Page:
AI may make it easier for us all to learn about diversity and inclusion in cultures, ethnicities and backgrounds, and abilities unfamiliar to us, enabling all of us to take a proactive approach in ensuring our colleagues, friends and families have a voice. In terms of disability inclusion, a 2021 report by Accenture demonstrated how the advancement of AI tools can help increase the collection of data about employees, working patterns, and challenges to ensure workplaces and processes are built around “inclusive design.”

AI can help promote diversity (especially around hiring practices) and increase accessibility to roles and opportunities for underrepresented groups. This is because it can be trained to ignore hiring managers’ unconscious (and conscious) biases, offering a more level playing field for candidates. And the same lack of bias can contribute to more inclusive practices once people have been hired. Of course, bias could also be built into recruitment—and other systems—so us humans must exercise caution, transparency, and due diligence to ensure AI’s impact is beneficial, not detrimental.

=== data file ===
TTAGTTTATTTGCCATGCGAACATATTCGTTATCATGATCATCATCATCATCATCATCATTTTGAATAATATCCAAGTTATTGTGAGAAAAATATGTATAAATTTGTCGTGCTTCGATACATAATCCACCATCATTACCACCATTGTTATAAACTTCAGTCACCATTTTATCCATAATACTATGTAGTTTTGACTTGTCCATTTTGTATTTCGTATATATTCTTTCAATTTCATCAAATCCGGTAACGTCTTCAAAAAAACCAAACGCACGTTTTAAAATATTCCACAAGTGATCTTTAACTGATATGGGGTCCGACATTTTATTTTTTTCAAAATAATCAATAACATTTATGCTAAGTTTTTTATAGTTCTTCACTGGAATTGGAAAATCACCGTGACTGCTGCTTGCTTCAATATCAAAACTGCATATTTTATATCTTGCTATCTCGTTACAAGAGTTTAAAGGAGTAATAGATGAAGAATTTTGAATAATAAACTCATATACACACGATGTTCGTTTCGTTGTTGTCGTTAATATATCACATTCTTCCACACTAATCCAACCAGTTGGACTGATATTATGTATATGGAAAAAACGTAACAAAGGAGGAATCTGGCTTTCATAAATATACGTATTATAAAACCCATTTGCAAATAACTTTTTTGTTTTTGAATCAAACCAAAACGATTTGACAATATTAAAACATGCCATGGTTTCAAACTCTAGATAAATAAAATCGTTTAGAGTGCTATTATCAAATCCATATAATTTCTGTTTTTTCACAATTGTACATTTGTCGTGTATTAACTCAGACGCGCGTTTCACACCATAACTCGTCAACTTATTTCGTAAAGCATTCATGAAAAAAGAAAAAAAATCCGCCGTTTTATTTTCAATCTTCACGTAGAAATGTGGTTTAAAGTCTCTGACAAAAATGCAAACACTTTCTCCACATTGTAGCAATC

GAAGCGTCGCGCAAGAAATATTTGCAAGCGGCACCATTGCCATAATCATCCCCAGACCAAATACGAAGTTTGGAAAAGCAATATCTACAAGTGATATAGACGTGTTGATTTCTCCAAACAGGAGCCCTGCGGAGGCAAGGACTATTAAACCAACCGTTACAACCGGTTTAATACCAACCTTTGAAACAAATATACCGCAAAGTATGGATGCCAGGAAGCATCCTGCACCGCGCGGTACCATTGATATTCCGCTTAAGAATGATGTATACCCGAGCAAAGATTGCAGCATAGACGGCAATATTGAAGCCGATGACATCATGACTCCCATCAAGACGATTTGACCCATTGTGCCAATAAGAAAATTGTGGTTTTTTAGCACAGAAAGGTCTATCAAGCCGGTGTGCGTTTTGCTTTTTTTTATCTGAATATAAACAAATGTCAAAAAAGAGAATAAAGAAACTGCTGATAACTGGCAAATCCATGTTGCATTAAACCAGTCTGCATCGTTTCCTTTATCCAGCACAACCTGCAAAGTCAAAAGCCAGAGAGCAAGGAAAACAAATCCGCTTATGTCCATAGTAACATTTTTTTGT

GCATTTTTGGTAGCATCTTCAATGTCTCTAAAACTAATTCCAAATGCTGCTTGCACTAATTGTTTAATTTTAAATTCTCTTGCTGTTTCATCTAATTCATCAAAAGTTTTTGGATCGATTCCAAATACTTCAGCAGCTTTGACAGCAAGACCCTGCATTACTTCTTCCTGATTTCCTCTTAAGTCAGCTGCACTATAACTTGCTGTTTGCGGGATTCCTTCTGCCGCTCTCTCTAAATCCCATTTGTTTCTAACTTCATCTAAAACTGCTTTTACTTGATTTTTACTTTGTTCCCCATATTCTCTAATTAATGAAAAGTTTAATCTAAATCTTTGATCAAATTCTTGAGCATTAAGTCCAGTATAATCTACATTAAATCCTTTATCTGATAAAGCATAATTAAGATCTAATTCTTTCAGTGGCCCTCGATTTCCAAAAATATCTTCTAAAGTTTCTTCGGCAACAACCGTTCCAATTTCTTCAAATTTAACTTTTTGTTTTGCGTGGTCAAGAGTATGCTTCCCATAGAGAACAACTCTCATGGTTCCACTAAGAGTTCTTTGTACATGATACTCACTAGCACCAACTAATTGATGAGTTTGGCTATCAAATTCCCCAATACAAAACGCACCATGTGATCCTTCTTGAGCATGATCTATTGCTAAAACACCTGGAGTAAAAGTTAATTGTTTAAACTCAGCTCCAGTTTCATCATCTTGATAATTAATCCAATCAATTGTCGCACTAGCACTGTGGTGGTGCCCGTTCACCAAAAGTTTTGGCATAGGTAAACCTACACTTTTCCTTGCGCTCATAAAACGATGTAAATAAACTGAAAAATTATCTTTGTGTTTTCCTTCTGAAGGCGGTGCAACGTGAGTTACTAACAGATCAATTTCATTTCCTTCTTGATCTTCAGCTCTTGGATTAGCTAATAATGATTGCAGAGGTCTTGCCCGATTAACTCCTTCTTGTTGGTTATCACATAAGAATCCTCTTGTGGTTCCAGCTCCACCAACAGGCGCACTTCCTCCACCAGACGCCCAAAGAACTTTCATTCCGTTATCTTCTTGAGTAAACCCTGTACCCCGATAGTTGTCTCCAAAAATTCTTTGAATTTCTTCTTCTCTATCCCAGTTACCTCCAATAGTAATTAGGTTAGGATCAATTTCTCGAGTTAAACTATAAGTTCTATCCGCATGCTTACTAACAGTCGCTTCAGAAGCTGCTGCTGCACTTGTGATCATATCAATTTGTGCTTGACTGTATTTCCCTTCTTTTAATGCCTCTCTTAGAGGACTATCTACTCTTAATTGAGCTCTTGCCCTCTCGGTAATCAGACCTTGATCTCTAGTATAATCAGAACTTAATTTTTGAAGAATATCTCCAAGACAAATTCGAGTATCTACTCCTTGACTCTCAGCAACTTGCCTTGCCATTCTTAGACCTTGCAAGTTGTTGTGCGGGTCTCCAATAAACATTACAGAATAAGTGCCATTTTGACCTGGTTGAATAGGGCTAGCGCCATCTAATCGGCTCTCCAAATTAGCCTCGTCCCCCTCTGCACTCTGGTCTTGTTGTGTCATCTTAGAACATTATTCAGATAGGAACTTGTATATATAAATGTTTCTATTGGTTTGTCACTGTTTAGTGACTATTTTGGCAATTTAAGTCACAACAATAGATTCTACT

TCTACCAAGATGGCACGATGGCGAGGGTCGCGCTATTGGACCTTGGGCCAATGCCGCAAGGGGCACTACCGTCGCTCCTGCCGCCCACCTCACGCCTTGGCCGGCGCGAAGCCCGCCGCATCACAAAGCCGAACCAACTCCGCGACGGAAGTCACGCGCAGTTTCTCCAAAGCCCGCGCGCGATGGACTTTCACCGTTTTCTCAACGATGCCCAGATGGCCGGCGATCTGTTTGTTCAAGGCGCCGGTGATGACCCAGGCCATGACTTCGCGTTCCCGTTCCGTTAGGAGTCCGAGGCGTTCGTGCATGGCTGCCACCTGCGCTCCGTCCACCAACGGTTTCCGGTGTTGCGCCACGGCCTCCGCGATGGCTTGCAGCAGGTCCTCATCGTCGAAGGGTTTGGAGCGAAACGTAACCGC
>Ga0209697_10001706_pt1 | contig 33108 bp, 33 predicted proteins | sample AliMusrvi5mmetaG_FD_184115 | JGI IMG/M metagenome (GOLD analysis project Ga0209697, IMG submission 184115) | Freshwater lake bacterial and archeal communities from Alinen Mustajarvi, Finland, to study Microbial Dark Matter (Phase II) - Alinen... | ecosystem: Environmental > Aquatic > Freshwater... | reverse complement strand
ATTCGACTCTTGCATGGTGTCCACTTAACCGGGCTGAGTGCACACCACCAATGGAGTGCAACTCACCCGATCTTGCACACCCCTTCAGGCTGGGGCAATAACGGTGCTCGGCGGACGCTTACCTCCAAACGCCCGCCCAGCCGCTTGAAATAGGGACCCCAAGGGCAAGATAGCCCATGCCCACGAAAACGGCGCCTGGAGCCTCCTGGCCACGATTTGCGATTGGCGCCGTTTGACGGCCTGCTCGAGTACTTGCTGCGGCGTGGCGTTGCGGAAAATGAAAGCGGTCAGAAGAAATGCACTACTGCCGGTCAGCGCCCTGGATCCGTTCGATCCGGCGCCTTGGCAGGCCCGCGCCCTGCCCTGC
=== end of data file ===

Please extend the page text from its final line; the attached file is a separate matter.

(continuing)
Don’t be afraid, be very curious

Let’s be honest, we’re all finding AI bewildering. Integrating anything new into your life takes work, upskilling, and an eagerness to learn, but AI has landed on our collective doorsteps as a looming behemoth of potentialities.

And with Meta now open-sourcing its AI platform, LLaMA 2, as part of a partnership with Microsoft—a move that will allow researchers and commercial entities to examine the nuts and bolts behind the platform—the future seems as packed with possibility as at any point in our history.

But, as individuals, we must take a step back and see the bigger picture. It is our uniquely human attributes that make us so valuable to our companies. Whether that’s curiosity, creativity, communication, analysis, innovation, or inspiration, these can all be complemented by AI to help us—and our companies—become better and more valuable to the world.